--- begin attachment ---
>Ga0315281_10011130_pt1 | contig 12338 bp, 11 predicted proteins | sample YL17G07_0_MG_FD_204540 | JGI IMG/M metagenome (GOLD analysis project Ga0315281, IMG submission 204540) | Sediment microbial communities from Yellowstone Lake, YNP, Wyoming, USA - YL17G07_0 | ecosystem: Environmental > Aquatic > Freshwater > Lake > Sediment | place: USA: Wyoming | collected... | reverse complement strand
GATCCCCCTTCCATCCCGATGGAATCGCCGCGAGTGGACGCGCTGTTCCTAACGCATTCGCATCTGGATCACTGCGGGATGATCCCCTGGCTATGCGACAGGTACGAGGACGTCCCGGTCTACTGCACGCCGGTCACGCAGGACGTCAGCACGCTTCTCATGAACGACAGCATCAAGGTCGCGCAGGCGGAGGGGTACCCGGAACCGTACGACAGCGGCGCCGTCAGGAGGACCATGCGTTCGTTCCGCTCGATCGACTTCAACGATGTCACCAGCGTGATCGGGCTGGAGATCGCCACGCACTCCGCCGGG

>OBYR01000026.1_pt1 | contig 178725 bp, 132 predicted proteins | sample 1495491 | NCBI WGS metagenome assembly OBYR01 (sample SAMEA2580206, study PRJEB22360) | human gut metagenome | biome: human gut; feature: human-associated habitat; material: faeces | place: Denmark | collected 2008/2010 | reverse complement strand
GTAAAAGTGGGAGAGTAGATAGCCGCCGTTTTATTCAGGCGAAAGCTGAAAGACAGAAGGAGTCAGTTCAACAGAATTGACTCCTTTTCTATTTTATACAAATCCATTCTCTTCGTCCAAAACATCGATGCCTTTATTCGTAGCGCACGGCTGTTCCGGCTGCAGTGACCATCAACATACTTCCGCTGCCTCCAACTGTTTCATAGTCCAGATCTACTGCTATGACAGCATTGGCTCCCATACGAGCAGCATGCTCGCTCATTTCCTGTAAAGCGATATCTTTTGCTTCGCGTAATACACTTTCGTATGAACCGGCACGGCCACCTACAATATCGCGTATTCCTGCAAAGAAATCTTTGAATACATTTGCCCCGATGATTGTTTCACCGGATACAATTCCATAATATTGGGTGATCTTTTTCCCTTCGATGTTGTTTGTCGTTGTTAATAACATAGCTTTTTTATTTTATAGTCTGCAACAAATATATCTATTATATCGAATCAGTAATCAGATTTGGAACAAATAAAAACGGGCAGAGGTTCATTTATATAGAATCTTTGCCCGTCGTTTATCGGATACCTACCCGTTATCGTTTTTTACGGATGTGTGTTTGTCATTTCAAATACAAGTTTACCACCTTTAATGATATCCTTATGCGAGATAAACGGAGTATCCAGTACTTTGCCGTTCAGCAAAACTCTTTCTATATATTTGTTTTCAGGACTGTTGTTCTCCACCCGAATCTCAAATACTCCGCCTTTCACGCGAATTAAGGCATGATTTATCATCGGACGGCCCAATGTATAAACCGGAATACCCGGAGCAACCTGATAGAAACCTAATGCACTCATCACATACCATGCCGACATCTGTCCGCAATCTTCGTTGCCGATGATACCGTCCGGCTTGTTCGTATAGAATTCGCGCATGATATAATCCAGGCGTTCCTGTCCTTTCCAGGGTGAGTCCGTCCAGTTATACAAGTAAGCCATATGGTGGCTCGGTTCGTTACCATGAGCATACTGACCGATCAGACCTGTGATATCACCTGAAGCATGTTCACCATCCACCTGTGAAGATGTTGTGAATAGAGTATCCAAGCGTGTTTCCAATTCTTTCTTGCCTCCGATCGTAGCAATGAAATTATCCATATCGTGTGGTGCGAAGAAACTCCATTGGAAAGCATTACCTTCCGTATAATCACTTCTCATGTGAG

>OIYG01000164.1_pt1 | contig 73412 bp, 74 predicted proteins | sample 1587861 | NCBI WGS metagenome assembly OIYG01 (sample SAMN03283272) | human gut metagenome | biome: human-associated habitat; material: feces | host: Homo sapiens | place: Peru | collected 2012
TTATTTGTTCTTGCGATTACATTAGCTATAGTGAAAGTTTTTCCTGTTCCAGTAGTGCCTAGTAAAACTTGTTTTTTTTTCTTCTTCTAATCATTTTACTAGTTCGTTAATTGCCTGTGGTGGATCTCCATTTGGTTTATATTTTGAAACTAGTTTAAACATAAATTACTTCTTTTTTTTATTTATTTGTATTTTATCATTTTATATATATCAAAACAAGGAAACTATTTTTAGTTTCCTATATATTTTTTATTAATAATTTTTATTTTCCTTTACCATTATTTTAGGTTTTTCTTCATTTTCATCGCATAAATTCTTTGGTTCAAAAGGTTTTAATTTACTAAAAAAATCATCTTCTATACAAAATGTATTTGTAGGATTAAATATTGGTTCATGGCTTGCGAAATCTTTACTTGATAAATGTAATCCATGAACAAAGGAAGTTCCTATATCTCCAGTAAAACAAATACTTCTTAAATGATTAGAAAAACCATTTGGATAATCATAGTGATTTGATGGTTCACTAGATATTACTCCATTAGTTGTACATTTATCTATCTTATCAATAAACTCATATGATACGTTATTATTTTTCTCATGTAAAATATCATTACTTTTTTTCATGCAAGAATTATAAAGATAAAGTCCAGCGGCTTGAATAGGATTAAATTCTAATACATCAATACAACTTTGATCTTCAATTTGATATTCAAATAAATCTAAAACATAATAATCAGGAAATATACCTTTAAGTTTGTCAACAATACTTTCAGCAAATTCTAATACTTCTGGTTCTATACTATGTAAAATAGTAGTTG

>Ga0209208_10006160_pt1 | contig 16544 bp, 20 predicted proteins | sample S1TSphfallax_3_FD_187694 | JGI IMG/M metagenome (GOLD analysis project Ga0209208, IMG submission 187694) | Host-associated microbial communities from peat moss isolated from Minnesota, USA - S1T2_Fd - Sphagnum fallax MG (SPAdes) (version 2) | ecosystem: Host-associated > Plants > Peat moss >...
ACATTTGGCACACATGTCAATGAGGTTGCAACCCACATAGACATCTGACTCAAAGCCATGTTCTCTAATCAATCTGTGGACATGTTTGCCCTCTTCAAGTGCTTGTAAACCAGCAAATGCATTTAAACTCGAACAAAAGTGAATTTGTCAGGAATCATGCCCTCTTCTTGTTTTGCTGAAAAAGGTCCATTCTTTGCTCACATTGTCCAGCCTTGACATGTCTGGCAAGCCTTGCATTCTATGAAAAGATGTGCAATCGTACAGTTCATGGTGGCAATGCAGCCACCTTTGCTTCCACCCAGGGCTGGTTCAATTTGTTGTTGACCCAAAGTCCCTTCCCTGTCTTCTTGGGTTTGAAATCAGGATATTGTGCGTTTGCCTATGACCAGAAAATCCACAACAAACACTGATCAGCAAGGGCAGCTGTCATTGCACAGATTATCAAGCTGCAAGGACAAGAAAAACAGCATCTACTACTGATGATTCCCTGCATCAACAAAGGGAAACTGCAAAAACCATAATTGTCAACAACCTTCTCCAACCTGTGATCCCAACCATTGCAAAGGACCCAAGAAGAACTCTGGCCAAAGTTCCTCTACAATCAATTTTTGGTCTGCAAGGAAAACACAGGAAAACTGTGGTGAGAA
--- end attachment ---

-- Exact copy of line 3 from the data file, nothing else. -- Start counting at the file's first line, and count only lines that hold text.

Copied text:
>OBYR01000026.1_pt1 | contig 178725 bp, 132 predicted proteins | sample 1495491 | NCBI WGS metagenome assembly OBYR01 (sample SAMEA2580206, study PRJEB22360) | human gut metagenome | biome: human gut; feature: human-associated habitat; material: faeces | place: Denmark | collected 2008/2010 | reverse complement strand